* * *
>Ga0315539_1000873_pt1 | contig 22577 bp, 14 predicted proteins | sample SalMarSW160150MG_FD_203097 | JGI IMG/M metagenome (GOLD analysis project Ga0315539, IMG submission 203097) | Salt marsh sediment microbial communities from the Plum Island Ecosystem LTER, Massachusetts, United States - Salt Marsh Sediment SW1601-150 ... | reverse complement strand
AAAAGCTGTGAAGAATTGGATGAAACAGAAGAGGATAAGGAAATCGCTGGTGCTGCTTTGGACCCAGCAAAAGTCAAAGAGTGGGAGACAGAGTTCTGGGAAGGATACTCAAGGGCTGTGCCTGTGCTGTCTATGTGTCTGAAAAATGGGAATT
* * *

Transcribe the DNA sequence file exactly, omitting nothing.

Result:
>Ga0315539_1000873_pt1 | contig 22577 bp, 14 predicted proteins | sample SalMarSW160150MG_FD_203097 | JGI IMG/M metagenome (GOLD analysis project Ga0315539, IMG submission 203097) | Salt marsh sediment microbial communities from the Plum Island Ecosystem LTER, Massachusetts, United States - Salt Marsh Sediment SW1601-150 ... | reverse complement strand
AAAAGCTGTGAAGAATTGGATGAAACAGAAGAGGATAAGGAAATCGCTGGTGCTGCTTTGGACCCAGCAAAAGTCAAAGAGTGGGAGACAGAGTTCTGGGAAGGATACTCAAGGGCTGTGCCTGTGCTGTCTATGTGTCTGAAAAATGGGAATT